Don’t let Jussie Smollett detract us from real victims of hate

Chicago Police Department

The media circus around the Jussie Smollett case could see the world forgetting that members of the LGBTQ community continue to face very real and devastating hate crimes.

Smollett was on Thursday arrested by the Chicago police for allegedly paying two men to stage an apparently racist and homophobic assault on him late last month.

According to the head of the Chicago Police Department, Superintendent Eddie Johnson, the actor perpetrated the hoax in order to raise his profile so that he could secure an increase in his $100,000-per-episode salary on the show Empire.

A furious Johnson alleged that Smollett first sent himself a threatening letter with racist and homophobic language to the studio behind the series. “When that didn’t work, he paid $3,500 to stage this attack and drag Chicago’s reputation through the mud in the process,” Johnson said at a press conference.

He called the star “despicable” and said that he “took advantage of the pain and anger of racism to promote his career.”

The openly gay Smollett has been playing the groundbreaking role of Jamal Lyon, the gay son of entertainment giant Lucious in Empire, since 2015. He had become an activist and was seen as a role model for young, especially African American, LGBTQ people.

Smollett was released on bail of $100,000 after paying $10,000 in cash. He faces up to three years in prison if found guilty of filing a false police report.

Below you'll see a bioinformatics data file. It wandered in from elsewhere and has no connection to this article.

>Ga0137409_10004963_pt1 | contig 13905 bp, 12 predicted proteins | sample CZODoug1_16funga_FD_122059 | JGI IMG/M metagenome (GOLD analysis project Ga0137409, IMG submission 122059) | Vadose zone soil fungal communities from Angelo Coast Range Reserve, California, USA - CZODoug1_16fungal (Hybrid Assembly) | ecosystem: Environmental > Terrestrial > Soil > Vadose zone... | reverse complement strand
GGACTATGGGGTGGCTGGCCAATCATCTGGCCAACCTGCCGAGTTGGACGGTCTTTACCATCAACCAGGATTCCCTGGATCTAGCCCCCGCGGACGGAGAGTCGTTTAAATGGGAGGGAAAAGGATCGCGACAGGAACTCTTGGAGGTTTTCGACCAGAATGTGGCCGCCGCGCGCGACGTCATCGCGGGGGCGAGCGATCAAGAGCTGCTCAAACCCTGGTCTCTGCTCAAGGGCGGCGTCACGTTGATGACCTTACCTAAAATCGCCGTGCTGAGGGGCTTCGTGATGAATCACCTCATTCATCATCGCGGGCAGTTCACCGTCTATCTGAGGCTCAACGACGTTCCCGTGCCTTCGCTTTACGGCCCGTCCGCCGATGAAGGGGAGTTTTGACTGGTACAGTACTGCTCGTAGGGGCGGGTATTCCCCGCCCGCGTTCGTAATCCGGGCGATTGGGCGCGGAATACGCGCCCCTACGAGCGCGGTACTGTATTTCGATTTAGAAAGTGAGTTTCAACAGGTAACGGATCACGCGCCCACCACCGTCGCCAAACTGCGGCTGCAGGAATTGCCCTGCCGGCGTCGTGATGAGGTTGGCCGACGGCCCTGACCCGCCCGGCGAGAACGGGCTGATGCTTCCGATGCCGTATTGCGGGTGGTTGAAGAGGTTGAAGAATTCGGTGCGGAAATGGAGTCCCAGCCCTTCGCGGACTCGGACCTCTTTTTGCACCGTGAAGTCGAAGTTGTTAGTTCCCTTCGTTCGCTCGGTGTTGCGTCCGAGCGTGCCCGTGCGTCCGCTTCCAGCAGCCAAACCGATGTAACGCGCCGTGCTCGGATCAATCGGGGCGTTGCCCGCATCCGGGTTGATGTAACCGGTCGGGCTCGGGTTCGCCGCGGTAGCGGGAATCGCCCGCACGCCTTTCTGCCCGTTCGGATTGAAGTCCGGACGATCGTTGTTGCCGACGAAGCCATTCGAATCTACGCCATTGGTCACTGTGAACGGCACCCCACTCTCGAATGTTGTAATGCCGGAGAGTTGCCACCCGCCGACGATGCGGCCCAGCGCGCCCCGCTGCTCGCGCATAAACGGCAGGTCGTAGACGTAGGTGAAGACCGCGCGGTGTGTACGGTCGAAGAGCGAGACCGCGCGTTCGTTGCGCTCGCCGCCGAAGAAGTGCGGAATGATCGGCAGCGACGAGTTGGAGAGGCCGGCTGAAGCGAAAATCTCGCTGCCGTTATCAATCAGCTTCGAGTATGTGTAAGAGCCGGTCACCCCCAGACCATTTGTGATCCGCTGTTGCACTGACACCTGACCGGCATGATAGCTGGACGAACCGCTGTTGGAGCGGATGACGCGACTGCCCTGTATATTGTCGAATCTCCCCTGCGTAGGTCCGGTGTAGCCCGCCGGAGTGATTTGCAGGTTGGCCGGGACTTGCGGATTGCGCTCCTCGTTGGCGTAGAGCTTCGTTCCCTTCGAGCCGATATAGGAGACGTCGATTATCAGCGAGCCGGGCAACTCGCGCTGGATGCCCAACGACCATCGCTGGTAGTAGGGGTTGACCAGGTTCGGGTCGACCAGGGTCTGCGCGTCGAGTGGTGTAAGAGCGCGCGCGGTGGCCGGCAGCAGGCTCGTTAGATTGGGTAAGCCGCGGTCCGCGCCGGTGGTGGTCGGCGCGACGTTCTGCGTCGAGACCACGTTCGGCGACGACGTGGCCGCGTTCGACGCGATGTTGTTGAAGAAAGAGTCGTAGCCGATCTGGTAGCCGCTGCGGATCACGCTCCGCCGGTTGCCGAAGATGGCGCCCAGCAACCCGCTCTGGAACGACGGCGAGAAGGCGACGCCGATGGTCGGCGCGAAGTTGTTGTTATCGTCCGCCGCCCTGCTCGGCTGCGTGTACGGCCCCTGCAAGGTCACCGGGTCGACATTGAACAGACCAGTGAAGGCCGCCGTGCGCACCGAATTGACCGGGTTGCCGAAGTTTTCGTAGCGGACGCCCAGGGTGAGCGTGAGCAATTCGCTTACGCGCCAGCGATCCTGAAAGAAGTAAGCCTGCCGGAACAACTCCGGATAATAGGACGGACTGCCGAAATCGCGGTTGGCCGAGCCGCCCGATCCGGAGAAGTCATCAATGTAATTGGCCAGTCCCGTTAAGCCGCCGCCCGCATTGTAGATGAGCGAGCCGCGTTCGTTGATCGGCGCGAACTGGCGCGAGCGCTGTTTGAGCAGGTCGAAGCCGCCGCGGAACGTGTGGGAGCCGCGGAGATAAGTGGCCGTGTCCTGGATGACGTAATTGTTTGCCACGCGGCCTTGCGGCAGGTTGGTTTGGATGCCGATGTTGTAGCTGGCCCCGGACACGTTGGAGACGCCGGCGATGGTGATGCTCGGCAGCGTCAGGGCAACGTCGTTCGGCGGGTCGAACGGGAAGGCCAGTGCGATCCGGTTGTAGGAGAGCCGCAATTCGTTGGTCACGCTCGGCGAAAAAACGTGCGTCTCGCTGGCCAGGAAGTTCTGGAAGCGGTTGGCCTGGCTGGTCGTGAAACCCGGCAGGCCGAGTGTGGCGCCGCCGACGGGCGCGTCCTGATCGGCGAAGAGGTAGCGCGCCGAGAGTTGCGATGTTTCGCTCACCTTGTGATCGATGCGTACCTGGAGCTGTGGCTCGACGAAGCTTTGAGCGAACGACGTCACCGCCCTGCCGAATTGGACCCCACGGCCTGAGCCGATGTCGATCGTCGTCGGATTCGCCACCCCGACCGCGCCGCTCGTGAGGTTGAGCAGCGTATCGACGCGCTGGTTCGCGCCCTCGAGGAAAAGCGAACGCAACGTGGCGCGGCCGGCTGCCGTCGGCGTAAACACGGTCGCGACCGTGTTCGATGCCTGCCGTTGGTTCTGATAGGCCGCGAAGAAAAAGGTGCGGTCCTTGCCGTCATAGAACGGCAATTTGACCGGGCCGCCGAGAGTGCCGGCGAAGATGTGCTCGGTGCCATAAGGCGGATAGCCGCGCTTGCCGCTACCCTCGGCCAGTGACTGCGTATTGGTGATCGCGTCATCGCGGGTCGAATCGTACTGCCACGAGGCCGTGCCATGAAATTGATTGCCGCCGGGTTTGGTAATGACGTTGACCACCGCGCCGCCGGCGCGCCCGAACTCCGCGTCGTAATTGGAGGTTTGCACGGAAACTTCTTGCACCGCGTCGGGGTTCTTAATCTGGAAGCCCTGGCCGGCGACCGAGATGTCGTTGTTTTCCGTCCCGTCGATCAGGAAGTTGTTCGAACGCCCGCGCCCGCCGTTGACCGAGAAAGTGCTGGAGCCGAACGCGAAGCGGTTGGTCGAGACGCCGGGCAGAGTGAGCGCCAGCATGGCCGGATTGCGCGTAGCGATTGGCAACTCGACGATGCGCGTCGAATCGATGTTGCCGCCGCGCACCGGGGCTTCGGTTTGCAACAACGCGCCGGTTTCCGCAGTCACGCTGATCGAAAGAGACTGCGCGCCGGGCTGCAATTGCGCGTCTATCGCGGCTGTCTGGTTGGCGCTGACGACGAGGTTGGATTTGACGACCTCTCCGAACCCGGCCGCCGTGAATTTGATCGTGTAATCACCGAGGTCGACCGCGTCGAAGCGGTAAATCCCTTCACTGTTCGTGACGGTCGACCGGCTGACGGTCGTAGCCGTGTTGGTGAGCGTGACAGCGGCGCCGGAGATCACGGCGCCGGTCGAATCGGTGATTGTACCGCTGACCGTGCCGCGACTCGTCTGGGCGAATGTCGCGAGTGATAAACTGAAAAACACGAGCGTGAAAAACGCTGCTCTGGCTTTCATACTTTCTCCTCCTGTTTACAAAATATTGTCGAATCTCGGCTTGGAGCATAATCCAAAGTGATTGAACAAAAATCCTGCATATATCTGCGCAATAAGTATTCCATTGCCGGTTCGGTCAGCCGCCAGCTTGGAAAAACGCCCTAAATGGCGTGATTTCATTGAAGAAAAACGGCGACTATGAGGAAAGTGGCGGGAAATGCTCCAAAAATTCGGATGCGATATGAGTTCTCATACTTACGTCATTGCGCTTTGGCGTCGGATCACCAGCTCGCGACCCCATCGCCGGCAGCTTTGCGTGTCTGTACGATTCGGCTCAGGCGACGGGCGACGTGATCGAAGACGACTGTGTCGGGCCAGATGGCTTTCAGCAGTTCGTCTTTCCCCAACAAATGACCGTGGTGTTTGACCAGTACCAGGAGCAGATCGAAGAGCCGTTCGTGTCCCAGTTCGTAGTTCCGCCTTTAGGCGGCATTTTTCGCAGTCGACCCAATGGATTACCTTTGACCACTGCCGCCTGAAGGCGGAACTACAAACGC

Smollett’s lawyers issued a statement insisting that their client has told the truth. “Mr. Smollett is a young man of impeccable character and integrity who fiercely and solemnly maintains his innocence and feels betrayed by a system that apparently wants to skip due process and proceed directly to sentencing,” they said.

Rights campaigners are deeply concerned that the coverage around Smollett’s case risks erasing the experiences of genuine victims of hate crimes.

“Today’s news about #JussieSmollett is both devastating & frustrating,” tweeted Chad Griffin, President of the Human Rights Campaign (HRC). “But I want to ask everyone feeling angry, hurt & disappointed to channel that into productive activism – because there are thousands targeted by hate violence each year who need our help.”

Melanie Nathan, Executive Director of the US-based African Human Rights Coalition (AHRC), implored the media to use Smollett’s alleged hoax positively. “I am devastated at the thought of how this could detrimentally impact the LGBTQI community. It is my hope that we can avert the harm with productive messaging,” she said in a statement.

“This insidious hoax by Mr. Smollett should not derogate from the fact that LGBTQI individuals experience discrimination, ostracisation, stigma and violence, all concomitants of homophobia, both here in the United States and around the world, especially in the over 70 countries where homosexuality continues to be criminalised,” added Nathan.

The organisations GLAAD and Color Of Change issued a joint statement pointing out that, “FBI stats show that hate crimes are on the rise nationwide and that fact cannot get lost in the discussion around Jussie’s arrest.” They said that, “anyone who is a victim of hate violence should never be hesitant to speak out and share their stories.”

According to statistics released by the FBI in November last year, hate crime in 2017 grew by 17 percent from the previous year. In 2017, 7,175 hate crime incidents were reported, 1,130 of which were based on sexual orientation bias and 119 on gender identity bias.

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